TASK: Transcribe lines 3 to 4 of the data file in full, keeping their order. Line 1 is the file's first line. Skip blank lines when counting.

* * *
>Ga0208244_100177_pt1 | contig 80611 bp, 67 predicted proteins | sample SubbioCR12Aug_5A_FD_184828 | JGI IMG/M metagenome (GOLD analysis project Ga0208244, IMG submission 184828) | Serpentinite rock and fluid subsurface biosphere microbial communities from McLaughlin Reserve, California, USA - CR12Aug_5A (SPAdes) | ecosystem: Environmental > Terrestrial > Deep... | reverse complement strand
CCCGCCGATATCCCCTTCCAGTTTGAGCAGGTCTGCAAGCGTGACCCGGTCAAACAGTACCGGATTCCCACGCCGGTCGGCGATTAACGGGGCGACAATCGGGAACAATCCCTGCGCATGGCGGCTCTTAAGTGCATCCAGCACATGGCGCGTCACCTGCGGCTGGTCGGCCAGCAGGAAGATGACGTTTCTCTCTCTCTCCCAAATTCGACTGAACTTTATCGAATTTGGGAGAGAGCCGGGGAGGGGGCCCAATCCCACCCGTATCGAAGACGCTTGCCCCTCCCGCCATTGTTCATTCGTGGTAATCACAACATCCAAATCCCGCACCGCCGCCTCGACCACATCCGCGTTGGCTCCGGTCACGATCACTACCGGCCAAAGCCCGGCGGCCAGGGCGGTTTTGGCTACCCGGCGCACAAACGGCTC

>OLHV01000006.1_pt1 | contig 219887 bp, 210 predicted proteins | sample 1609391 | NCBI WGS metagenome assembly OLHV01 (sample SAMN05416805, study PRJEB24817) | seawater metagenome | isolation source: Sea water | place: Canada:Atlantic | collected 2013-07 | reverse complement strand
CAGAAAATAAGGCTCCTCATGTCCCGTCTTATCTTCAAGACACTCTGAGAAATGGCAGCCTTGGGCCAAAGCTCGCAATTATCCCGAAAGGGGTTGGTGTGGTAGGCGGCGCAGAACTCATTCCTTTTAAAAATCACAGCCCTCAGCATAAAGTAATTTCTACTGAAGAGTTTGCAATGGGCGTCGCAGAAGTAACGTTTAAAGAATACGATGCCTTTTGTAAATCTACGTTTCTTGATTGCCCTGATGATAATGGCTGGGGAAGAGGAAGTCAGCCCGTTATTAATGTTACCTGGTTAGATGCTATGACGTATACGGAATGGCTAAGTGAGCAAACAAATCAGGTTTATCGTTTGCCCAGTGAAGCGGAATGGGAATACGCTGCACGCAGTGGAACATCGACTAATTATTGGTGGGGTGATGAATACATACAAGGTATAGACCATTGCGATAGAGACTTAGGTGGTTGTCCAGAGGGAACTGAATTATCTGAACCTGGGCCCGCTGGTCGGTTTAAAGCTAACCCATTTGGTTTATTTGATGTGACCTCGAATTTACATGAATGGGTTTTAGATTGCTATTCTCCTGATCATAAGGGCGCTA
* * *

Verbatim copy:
>OLHV01000006.1_pt1 | contig 219887 bp, 210 predicted proteins | sample 1609391 | NCBI WGS metagenome assembly OLHV01 (sample SAMN05416805, study PRJEB24817) | seawater metagenome | isolation source: Sea water | place: Canada:Atlantic | collected 2013-07 | reverse complement strand
CAGAAAATAAGGCTCCTCATGTCCCGTCTTATCTTCAAGACACTCTGAGAAATGGCAGCCTTGGGCCAAAGCTCGCAATTATCCCGAAAGGGGTTGGTGTGGTAGGCGGCGCAGAACTCATTCCTTTTAAAAATCACAGCCCTCAGCATAAAGTAATTTCTACTGAAGAGTTTGCAATGGGCGTCGCAGAAGTAACGTTTAAAGAATACGATGCCTTTTGTAAATCTACGTTTCTTGATTGCCCTGATGATAATGGCTGGGGAAGAGGAAGTCAGCCCGTTATTAATGTTACCTGGTTAGATGCTATGACGTATACGGAATGGCTAAGTGAGCAAACAAATCAGGTTTATCGTTTGCCCAGTGAAGCGGAATGGGAATACGCTGCACGCAGTGGAACATCGACTAATTATTGGTGGGGTGATGAATACATACAAGGTATAGACCATTGCGATAGAGACTTAGGTGGTTGTCCAGAGGGAACTGAATTATCTGAACCTGGGCCCGCTGGTCGGTTTAAAGCTAACCCATTTGGTTTATTTGATGTGACCTCGAATTTACATGAATGGGTTTTAGATTGCTATTCTCCTGATCATAAGGGCGCTA